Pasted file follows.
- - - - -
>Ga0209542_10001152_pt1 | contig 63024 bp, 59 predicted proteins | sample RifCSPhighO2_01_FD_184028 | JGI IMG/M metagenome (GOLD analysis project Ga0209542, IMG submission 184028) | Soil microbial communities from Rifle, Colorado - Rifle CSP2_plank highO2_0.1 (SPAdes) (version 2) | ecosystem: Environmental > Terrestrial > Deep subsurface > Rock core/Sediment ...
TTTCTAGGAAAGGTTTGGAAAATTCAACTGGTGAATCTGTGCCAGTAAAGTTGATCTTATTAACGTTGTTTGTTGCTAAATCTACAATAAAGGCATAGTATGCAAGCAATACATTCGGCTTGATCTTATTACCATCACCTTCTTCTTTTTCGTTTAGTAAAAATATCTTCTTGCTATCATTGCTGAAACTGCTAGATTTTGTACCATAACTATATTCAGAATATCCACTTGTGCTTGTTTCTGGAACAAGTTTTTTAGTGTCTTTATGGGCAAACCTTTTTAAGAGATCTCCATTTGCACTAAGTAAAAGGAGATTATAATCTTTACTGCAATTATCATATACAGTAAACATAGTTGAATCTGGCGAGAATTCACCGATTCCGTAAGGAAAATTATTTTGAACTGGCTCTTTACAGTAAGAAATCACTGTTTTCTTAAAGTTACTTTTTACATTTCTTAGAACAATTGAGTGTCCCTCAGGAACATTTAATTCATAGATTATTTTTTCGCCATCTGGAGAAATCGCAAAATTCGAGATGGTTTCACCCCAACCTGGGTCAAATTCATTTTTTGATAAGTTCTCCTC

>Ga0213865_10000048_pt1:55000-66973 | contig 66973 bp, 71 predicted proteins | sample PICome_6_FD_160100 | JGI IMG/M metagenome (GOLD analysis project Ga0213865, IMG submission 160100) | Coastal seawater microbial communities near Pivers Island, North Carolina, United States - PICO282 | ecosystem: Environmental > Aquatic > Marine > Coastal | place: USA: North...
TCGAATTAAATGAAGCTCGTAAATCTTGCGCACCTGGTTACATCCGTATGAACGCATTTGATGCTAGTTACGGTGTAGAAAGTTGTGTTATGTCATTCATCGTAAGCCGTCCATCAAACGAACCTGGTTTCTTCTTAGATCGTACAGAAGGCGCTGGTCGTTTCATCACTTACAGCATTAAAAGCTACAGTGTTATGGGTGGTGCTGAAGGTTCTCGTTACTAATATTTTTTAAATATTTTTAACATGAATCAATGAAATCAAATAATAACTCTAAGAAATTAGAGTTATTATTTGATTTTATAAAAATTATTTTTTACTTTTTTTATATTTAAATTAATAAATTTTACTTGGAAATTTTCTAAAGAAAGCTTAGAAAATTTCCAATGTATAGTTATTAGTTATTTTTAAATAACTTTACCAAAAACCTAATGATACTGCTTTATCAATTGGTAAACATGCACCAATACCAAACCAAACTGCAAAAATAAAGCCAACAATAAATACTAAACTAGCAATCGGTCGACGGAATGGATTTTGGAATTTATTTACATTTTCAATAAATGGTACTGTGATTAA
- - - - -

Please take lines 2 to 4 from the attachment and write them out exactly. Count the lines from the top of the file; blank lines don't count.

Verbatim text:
TTTCTAGGAAAGGTTTGGAAAATTCAACTGGTGAATCTGTGCCAGTAAAGTTGATCTTATTAACGTTGTTTGTTGCTAAATCTACAATAAAGGCATAGTATGCAAGCAATACATTCGGCTTGATCTTATTACCATCACCTTCTTCTTTTTCGTTTAGTAAAAATATCTTCTTGCTATCATTGCTGAAACTGCTAGATTTTGTACCATAACTATATTCAGAATATCCACTTGTGCTTGTTTCTGGAACAAGTTTTTTAGTGTCTTTATGGGCAAACCTTTTTAAGAGATCTCCATTTGCACTAAGTAAAAGGAGATTATAATCTTTACTGCAATTATCATATACAGTAAACATAGTTGAATCTGGCGAGAATTCACCGATTCCGTAAGGAAAATTATTTTGAACTGGCTCTTTACAGTAAGAAATCACTGTTTTCTTAAAGTTACTTTTTACATTTCTTAGAACAATTGAGTGTCCCTCAGGAACATTTAATTCATAGATTATTTTTTCGCCATCTGGAGAAATCGCAAAATTCGAGATGGTTTCACCCCAACCTGGGTCAAATTCATTTTTTGATAAGTTCTCCTC

>Ga0213865_10000048_pt1:55000-66973 | contig 66973 bp, 71 predicted proteins | sample PICome_6_FD_160100 | JGI IMG/M metagenome (GOLD analysis project Ga0213865, IMG submission 160100) | Coastal seawater microbial communities near Pivers Island, North Carolina, United States - PICO282 | ecosystem: Environmental > Aquatic > Marine > Coastal | place: USA: North...
TCGAATTAAATGAAGCTCGTAAATCTTGCGCACCTGGTTACATCCGTATGAACGCATTTGATGCTAGTTACGGTGTAGAAAGTTGTGTTATGTCATTCATCGTAAGCCGTCCATCAAACGAACCTGGTTTCTTCTTAGATCGTACAGAAGGCGCTGGTCGTTTCATCACTTACAGCATTAAAAGCTACAGTGTTATGGGTGGTGCTGAAGGTTCTCGTTACTAATATTTTTTAAATATTTTTAACATGAATCAATGAAATCAAATAATAACTCTAAGAAATTAGAGTTATTATTTGATTTTATAAAAATTATTTTTTACTTTTTTTATATTTAAATTAATAAATTTTACTTGGAAATTTTCTAAAGAAAGCTTAGAAAATTTCCAATGTATAGTTATTAGTTATTTTTAAATAACTTTACCAAAAACCTAATGATACTGCTTTATCAATTGGTAAACATGCACCAATACCAAACCAAACTGCAAAAATAAAGCCAACAATAAATACTAAACTAGCAATCGGTCGACGGAATGGATTTTGGAATTTATTTACATTTTCAATAAATGGTACTGTGATTAA